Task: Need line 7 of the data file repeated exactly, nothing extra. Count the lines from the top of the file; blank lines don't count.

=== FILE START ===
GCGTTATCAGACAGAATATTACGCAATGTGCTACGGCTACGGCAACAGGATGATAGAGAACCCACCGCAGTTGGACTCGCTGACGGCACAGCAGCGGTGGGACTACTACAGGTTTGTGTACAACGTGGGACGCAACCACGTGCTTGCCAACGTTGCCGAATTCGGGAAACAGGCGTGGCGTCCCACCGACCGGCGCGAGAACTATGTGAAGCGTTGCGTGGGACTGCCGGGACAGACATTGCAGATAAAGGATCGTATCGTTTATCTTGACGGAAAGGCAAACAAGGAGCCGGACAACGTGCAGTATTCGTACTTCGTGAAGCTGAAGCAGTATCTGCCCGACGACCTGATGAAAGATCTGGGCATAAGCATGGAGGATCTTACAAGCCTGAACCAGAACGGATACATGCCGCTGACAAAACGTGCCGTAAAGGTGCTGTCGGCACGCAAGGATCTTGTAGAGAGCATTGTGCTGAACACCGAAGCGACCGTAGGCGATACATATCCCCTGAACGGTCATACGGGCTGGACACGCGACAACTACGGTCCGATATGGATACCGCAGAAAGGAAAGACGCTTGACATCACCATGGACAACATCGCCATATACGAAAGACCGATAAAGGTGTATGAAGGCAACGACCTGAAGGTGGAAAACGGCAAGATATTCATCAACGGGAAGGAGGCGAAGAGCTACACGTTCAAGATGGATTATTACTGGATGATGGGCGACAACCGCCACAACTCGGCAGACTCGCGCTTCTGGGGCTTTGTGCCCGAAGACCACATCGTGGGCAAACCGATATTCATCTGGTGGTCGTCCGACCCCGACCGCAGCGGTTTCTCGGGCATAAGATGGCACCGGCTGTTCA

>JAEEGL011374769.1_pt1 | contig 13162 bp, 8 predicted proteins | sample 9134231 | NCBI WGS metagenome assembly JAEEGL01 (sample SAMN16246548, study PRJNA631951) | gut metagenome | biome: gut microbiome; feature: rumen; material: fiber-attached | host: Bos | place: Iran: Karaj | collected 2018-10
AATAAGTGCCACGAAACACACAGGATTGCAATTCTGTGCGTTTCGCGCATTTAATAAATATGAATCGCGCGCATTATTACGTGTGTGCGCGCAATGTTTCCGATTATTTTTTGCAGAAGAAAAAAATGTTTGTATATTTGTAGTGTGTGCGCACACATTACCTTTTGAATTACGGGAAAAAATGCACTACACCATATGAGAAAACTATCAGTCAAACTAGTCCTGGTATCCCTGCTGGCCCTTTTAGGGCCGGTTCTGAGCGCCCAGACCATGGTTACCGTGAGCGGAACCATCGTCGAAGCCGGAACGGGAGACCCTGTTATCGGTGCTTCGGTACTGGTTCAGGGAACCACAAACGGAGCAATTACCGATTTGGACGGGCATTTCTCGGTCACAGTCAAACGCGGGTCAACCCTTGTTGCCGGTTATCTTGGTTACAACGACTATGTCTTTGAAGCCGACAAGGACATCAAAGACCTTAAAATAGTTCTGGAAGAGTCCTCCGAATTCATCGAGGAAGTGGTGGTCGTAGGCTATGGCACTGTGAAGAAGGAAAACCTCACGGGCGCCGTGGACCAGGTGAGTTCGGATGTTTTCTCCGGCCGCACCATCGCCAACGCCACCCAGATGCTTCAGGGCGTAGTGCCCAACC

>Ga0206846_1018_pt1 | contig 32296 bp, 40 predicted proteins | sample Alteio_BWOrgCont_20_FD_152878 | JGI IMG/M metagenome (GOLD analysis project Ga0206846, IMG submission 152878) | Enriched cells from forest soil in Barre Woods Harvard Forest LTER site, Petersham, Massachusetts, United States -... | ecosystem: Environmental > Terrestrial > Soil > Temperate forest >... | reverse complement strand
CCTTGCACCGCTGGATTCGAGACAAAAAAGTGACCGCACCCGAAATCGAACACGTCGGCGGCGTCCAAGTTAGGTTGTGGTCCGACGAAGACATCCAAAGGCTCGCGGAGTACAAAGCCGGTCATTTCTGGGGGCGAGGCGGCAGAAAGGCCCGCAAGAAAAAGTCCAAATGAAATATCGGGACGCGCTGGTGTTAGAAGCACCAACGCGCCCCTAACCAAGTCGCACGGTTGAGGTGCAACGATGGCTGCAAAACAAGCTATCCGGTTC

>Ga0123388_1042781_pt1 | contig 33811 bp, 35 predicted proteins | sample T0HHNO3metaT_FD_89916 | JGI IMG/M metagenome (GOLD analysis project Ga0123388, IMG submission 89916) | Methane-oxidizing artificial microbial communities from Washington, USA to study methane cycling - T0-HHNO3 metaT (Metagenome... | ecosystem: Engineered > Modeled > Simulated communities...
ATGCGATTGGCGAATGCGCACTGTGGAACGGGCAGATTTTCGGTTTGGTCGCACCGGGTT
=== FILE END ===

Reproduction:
ATGCGATTGGCGAATGCGCACTGTGGAACGGGCAGATTTTCGGTTTGGTCGCACCGGGTT